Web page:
Announcement Welcome to Mudville Nine, where baseballs that have given their lives to art and science are born again! Each listing has a history, and the baseball it came from contributed in a very real way to preserving and understanding the Game. You'll love every item here, but you'll love its story even more!
Welcome to Mudville Nine, where baseballs that have given their lives to art and science are born again! Each listing has a history, and the baseball it came from contributed in a very real way to preserving and understanding the Game. You'll love every item here, but you'll love its story even more!
Nick on Apr 17, 20195 out of 5 stars
Arrived quickly and just as described!
Chris on Apr 8, 20195 out of 5 stars
Cool keychain well done. Fast shipping and great price. Get some stuff.
Katherine Rohl on Apr 4, 20195 out of 5 stars
Awesome keyring! Beautiful baseball leather.
Heather Poe on Apr 3, 20195 out of 5 stars
The order shipped on time, was packaged beautifully and was exactly what I ordered! Thank you!
Saving the Game, One Baseball at a Time
Mudville Nine is the unexpected byproduct of the art and science (literally!) of baseballs. Back in 2014, Meredith Wills—an astrophysicist, sports data scientist, and knitting designer—began looking into the design possibilities of Major League and Minor League baseball yarn. (For those who don’t know, the interior of a baseball is largely yarn.) She found that it was indeed knittable and subsequently entered into collaboration with the Baseball Hall of Fame and Museum, creating original knitted pieces to be auctioned off as fundraisers.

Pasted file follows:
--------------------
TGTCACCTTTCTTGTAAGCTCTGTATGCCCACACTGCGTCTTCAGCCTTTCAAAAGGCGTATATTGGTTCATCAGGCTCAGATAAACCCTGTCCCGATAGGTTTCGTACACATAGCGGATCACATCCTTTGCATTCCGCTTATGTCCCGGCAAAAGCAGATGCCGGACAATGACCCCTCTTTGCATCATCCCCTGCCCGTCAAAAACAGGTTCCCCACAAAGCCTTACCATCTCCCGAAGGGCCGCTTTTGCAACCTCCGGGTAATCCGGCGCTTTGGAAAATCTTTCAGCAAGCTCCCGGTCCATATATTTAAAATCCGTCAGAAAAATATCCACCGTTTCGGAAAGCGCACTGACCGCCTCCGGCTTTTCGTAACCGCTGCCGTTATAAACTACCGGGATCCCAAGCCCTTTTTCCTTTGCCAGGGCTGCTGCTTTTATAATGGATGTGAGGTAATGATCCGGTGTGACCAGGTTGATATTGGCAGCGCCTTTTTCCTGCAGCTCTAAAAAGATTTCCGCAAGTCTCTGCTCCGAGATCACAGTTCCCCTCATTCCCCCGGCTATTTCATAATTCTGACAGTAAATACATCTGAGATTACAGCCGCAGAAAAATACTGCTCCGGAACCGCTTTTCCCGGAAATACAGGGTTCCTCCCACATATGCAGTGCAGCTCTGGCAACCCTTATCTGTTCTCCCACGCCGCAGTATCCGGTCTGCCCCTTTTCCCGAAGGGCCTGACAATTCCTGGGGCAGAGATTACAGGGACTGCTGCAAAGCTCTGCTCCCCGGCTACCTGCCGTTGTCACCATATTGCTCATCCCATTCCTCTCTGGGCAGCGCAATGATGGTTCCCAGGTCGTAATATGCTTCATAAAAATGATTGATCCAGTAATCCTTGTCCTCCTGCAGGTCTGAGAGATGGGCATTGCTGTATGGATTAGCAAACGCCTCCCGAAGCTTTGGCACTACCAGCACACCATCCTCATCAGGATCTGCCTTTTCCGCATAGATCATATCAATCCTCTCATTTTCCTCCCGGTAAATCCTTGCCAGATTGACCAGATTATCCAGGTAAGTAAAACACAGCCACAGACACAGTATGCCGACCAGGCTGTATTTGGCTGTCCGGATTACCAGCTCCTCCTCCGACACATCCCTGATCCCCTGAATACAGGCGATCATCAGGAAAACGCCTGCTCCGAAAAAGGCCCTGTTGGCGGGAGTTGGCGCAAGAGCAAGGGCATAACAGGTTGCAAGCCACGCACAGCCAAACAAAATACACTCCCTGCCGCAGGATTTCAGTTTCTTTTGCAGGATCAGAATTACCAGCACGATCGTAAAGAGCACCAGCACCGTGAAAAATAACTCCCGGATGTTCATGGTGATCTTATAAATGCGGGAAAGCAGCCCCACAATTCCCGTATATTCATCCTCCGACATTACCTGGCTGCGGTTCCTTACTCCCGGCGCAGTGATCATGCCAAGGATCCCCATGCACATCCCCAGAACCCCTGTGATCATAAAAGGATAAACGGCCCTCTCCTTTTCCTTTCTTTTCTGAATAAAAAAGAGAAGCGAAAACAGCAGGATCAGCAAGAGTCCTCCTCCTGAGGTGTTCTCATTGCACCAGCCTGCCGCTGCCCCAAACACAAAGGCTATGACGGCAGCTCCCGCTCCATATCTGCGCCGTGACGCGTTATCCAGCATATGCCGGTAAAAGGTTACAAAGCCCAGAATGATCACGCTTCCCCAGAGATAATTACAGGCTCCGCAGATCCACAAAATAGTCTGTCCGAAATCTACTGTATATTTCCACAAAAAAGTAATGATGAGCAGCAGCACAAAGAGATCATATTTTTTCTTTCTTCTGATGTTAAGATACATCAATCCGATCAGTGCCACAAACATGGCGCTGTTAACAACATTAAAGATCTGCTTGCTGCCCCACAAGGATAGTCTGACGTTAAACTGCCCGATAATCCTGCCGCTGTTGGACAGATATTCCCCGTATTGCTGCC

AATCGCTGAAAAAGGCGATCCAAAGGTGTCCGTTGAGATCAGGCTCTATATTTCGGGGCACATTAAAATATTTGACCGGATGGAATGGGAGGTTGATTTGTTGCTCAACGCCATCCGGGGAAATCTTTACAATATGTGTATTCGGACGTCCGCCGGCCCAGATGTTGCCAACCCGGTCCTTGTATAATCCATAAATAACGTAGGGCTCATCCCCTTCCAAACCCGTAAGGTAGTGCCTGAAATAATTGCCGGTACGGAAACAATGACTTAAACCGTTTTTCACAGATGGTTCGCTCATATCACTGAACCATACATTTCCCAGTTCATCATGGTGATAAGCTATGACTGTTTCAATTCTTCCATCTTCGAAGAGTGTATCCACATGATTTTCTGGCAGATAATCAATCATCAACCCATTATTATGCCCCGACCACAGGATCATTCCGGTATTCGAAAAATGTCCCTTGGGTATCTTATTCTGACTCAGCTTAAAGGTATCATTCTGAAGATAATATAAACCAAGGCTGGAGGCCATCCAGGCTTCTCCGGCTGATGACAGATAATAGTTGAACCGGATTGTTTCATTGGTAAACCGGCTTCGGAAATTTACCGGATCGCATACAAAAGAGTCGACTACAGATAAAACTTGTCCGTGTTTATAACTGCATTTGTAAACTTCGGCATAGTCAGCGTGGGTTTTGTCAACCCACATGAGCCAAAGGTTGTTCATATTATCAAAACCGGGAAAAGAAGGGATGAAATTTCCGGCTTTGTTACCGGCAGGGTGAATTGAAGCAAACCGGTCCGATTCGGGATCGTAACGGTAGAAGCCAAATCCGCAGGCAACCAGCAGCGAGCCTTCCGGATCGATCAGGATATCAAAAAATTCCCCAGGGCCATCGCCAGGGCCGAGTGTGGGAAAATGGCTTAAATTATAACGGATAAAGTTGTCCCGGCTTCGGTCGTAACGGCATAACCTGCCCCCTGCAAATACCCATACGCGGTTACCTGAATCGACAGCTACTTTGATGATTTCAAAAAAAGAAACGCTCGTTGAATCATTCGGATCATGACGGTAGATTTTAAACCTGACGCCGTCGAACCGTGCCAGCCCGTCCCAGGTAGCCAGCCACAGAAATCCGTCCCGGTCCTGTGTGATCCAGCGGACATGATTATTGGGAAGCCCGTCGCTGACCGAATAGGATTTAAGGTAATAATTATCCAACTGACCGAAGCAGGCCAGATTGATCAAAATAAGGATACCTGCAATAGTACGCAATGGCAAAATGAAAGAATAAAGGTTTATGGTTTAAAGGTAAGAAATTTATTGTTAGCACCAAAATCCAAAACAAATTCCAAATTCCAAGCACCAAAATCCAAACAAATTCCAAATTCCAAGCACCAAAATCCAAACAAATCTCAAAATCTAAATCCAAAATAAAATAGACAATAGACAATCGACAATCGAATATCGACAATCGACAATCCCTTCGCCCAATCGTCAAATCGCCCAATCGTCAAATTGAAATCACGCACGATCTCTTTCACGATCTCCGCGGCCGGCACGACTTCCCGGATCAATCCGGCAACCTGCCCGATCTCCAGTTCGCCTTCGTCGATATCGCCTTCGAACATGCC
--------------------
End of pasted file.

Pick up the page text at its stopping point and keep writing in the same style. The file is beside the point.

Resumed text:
Because each ball is only three inches across and contains layers from three different yarns, such creations require a LOT of baseballs. A shawl needs around ten; a sweater requires at least twenty; even a stocking cap uses five. As a result, Meredith began to slowly but steadily accumulate MLB and MiLB baseballs, either collecting them herself or with the help of friends. She also got very good at carefully and systematically disassembling them, so as to keep the yarn intact.
Then, in 2017, Meredith’s interest was piqued by MLB’s inexplicable Home Run Surge. Having developed an intimate knowledge of baseball construction, she took apart and examined the construction materials of balls from before and during the Home Run Surge. Her results (published on The Athletic at https://theathletic.com/381544/2018/06/06/how-one-tiny-change-to-the-baseball-may-have-led-to-both-the-home-run-surge-and-the-rise-in-pitcher-blisters/) found a significant difference in the thickness of the red laces, and a followup study ( https://theathletic.com/533397/2018/09/19/studying-the-baseball-to-find-the-how-of-the-home-run-surge/ ) showed how that change in lace thickness likely led to the spike in home runs.
Naturally, this research into baseball construction required yet more balls. In fact, as these studies are ongoing, the baseballs will continue to accumulate.
Each step in this baseball construction research results in a large number of disassembled balls. While the yarn is ideal for Meredith’s collaborations with the Hall of Fame, the covers and laces have presented something of a problem. It seems a waste to throw them away, but what to do with them?
Mudville Nine is the ideal solution. Instead of simply discarding these baseball "leftovers," they are being recycled and repurposed. Not only that, but each accessory offered here can be directly connected to something meaningful within the baseball community. "This keychain came from a ball that helped explain the 2017 Home Run Surge." "That bracelet was once part of a baseball whose yarn is helping raise funds in support of the Hall of Fame." These items are much more than leftover leather covers and laces; they are teeny-tiny pieces of baseball history.
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